AnyDesk Cyber Attack

916 Views

Since working from home was normalised, remote working and productivity tooling has been heavily targeted by threat actors looking to exploit, and use for nefarious means. AnyDesk for example is really commonly used by threat actors to maintain persistence on a network without the need to utilise ‘untrusted’ (malware) tools to keep a foothold. Part of the reason why it is so commonly used by threat actors is because it is so commonly used in a legitimate manner – if you want to hide a tree, use a forest.

AnyDesk’s ubiquity is part of the reason this story is so concerning. If one were to attempt to rank compromises in terms of severity and impact, the theft of all security keys and all source code would come very close to the top of the list. If TLS certificates / Private keys are stolen (and this has not been confirmed expressly) existing AnyDesk sessions can be considered at risk and can even be used to improperly ‘validate’ malicious software masquerading as AnyDesk. Source code is valuable to threat actors as, among other things, it gives them the opportunity to discover vulnerabilities that renders the service exploitable. This is harder for the threat actor to achieve, but it is also harder for AnyDesk to mitigate against – certificates can (and have) been quickly revoked, for example. Some security researchers have called for a temporary cessation of the use of AnyDesk – probably something that cannot realistically be heeded by most businesses who need to continue operating, but a stark reminder of the severity of the breach nonetheless.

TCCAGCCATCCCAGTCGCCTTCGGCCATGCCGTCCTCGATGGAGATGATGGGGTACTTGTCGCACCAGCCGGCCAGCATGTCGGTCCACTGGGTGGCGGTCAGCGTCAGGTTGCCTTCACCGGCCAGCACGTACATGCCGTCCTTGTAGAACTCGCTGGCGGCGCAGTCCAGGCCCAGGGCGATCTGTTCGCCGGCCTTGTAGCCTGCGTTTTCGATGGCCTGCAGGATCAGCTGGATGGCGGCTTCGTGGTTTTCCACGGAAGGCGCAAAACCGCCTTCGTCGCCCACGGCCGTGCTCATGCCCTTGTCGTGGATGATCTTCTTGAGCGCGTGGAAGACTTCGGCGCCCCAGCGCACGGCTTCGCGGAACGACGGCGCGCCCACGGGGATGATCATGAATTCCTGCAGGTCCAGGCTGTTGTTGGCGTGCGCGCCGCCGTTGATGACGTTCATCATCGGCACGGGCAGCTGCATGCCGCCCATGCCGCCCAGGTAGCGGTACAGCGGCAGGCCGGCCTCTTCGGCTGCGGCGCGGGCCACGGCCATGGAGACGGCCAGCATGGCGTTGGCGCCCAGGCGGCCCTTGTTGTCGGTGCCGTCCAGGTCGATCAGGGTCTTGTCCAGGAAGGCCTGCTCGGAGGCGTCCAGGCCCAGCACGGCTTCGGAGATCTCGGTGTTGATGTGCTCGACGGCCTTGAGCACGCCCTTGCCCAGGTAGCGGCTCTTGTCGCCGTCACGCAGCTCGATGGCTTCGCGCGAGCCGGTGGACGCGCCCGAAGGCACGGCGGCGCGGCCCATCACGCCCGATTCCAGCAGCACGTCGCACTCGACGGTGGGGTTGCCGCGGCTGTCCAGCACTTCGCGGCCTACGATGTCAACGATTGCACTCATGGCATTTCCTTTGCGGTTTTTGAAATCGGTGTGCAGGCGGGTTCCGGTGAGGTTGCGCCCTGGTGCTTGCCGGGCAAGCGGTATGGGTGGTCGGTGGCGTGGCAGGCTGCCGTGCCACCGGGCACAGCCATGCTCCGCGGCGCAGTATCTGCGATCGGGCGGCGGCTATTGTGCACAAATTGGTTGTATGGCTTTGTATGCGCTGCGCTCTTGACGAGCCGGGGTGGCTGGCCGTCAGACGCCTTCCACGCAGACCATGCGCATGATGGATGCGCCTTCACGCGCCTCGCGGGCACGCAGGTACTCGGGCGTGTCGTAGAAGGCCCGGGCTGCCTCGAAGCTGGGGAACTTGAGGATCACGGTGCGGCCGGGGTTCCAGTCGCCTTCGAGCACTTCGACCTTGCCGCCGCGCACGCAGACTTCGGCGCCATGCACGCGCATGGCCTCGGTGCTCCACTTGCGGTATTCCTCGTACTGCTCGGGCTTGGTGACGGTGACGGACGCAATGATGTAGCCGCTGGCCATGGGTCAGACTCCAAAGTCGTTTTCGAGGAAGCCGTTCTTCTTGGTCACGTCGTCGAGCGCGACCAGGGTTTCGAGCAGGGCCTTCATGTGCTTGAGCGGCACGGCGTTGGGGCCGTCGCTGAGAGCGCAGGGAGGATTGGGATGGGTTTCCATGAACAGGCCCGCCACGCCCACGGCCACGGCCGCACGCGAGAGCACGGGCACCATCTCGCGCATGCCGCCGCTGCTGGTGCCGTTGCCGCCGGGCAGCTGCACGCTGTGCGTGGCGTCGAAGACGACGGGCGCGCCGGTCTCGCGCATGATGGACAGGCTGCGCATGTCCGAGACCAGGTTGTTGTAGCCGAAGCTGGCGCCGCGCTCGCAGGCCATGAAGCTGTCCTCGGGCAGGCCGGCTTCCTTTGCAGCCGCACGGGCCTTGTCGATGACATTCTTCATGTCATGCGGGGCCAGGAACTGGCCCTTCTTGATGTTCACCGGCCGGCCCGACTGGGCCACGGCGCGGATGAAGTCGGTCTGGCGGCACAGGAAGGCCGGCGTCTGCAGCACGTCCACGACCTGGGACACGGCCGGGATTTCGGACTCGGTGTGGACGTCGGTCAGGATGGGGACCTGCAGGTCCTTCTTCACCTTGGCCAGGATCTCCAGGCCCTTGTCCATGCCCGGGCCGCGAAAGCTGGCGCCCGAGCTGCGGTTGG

Coincidentally this weekend, a threat actor on the deep and dark web advertised a large, unverified, AnyDesk username/credential data set for sale. While there is no indication these events are not connected, organisations should still consider resetting credentials out of an abundance of caution, enable MFA and ensure that AnyDesk guidance is followed and systems are updated as soon as possible.